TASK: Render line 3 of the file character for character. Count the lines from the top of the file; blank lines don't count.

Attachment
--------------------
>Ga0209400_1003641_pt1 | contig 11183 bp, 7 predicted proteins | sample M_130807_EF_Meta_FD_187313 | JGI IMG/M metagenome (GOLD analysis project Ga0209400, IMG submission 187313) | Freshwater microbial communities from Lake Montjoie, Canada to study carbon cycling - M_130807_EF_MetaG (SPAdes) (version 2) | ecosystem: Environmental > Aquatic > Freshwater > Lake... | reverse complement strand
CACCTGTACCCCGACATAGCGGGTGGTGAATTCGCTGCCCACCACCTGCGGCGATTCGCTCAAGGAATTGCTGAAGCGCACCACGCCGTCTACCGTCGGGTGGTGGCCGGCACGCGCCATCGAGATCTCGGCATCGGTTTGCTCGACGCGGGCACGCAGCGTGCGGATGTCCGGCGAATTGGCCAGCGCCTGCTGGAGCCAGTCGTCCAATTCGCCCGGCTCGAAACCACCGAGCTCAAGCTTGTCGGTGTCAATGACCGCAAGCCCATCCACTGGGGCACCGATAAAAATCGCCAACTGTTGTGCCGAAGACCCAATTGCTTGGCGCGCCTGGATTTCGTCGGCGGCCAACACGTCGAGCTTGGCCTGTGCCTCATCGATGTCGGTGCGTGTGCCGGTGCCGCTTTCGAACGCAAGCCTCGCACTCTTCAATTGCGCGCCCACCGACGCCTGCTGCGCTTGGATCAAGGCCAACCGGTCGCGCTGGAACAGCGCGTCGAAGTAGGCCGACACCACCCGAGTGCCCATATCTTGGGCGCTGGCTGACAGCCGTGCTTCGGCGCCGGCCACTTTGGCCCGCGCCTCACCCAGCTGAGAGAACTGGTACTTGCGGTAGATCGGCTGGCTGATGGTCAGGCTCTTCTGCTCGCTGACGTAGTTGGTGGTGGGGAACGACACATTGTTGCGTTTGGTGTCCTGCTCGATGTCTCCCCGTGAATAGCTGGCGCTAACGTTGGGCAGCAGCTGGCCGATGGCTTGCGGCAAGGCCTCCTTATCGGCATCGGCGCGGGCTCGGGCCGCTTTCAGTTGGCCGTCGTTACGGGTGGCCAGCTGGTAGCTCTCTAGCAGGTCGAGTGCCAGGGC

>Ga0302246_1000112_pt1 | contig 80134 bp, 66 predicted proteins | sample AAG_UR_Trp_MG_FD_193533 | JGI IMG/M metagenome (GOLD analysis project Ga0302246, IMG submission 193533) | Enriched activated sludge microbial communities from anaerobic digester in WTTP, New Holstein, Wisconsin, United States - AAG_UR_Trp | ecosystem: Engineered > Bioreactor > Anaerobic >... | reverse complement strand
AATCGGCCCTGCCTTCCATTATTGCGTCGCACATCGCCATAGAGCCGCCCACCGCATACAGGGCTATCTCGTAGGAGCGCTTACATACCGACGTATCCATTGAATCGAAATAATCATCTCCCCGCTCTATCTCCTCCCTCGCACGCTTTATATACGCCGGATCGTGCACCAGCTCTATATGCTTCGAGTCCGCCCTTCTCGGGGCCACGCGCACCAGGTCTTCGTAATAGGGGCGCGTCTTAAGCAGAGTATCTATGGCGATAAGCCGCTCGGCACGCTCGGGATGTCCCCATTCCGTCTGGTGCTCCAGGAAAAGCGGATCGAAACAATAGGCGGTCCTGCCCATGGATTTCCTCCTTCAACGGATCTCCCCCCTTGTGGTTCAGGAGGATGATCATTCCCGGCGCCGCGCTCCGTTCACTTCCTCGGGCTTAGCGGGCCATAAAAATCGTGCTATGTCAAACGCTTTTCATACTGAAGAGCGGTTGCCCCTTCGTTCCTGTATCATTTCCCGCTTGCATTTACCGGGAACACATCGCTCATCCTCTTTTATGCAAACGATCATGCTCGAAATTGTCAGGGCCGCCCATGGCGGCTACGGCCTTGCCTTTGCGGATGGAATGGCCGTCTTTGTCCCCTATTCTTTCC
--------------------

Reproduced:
>Ga0302246_1000112_pt1 | contig 80134 bp, 66 predicted proteins | sample AAG_UR_Trp_MG_FD_193533 | JGI IMG/M metagenome (GOLD analysis project Ga0302246, IMG submission 193533) | Enriched activated sludge microbial communities from anaerobic digester in WTTP, New Holstein, Wisconsin, United States - AAG_UR_Trp | ecosystem: Engineered > Bioreactor > Anaerobic >... | reverse complement strand